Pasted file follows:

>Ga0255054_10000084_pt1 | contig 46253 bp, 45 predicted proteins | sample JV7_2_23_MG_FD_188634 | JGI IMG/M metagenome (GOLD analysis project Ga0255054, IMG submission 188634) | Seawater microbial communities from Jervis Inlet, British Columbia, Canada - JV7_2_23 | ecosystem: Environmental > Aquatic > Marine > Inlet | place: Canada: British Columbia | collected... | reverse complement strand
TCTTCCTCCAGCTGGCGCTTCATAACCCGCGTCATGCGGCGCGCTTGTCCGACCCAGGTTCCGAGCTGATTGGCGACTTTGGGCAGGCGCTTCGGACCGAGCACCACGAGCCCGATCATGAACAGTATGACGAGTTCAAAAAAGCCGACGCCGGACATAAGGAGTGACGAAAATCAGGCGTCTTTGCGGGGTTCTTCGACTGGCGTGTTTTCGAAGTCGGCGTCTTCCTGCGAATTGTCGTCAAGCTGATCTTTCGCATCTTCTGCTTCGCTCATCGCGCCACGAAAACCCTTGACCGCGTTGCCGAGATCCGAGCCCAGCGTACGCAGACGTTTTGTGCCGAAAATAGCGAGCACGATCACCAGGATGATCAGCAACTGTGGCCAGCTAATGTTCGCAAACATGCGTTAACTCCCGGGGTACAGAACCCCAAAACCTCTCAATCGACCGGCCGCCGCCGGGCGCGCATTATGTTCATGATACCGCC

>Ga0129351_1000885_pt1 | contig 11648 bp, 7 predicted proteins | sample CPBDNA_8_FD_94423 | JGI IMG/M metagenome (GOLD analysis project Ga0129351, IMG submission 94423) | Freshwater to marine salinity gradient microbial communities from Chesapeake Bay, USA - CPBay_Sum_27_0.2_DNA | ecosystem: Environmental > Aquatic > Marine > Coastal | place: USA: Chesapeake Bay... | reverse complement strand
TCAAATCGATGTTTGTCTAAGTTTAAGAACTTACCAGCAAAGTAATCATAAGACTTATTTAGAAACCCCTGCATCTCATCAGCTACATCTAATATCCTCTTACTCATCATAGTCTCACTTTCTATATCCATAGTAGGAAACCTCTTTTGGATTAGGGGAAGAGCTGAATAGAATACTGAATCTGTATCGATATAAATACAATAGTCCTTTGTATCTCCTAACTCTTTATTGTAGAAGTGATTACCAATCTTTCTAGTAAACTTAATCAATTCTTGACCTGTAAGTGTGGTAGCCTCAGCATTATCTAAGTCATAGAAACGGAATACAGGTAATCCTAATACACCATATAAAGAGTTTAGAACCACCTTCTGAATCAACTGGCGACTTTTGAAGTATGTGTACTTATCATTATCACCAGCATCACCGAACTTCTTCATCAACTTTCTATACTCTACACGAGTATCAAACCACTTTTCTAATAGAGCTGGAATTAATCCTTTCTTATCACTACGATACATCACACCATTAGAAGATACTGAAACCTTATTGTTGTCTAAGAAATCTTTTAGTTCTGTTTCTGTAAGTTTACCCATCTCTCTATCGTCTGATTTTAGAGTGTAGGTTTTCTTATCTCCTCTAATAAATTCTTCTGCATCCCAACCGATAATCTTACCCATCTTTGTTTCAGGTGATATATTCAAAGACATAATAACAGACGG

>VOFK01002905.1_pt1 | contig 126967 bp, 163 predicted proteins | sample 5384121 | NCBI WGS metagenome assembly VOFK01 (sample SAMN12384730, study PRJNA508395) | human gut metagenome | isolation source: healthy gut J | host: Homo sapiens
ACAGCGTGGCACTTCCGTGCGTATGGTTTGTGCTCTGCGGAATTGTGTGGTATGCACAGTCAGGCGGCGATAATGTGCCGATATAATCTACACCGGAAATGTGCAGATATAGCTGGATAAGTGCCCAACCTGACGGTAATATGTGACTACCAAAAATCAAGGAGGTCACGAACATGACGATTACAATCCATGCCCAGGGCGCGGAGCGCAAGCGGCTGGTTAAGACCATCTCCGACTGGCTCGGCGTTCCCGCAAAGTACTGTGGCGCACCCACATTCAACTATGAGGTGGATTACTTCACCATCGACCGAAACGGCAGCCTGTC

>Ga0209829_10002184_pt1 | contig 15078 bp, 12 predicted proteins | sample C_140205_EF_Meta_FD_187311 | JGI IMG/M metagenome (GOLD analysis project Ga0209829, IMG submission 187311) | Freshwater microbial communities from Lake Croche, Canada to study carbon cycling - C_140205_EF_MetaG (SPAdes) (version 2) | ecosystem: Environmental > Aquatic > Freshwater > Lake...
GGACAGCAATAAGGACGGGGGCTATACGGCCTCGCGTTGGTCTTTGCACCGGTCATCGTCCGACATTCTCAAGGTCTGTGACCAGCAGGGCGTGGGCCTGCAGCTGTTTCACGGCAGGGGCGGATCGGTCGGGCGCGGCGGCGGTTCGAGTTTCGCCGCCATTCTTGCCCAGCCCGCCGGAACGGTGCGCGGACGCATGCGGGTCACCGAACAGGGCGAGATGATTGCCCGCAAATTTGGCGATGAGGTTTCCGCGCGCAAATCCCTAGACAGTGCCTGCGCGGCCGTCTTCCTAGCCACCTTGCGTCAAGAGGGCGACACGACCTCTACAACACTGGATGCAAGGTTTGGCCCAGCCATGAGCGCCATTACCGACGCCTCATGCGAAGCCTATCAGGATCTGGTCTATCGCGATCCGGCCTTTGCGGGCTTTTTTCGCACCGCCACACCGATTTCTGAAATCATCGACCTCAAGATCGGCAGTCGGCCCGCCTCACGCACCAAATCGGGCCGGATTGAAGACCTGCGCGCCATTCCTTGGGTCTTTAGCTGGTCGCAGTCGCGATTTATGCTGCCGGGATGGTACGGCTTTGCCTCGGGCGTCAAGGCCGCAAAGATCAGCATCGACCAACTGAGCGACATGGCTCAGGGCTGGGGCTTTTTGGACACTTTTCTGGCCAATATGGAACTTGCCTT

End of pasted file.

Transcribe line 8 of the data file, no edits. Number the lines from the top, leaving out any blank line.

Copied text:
GGACAGCAATAAGGACGGGGGCTATACGGCCTCGCGTTGGTCTTTGCACCGGTCATCGTCCGACATTCTCAAGGTCTGTGACCAGCAGGGCGTGGGCCTGCAGCTGTTTCACGGCAGGGGCGGATCGGTCGGGCGCGGCGGCGGTTCGAGTTTCGCCGCCATTCTTGCCCAGCCCGCCGGAACGGTGCGCGGACGCATGCGGGTCACCGAACAGGGCGAGATGATTGCCCGCAAATTTGGCGATGAGGTTTCCGCGCGCAAATCCCTAGACAGTGCCTGCGCGGCCGTCTTCCTAGCCACCTTGCGTCAAGAGGGCGACACGACCTCTACAACACTGGATGCAAGGTTTGGCCCAGCCATGAGCGCCATTACCGACGCCTCATGCGAAGCCTATCAGGATCTGGTCTATCGCGATCCGGCCTTTGCGGGCTTTTTTCGCACCGCCACACCGATTTCTGAAATCATCGACCTCAAGATCGGCAGTCGGCCCGCCTCACGCACCAAATCGGGCCGGATTGAAGACCTGCGCGCCATTCCTTGGGTCTTTAGCTGGTCGCAGTCGCGATTTATGCTGCCGGGATGGTACGGCTTTGCCTCGGGCGTCAAGGCCGCAAAGATCAGCATCGACCAACTGAGCGACATGGCTCAGGGCTGGGGCTTTTTGGACACTTTTCTGGCCAATATGGAACTTGCCTT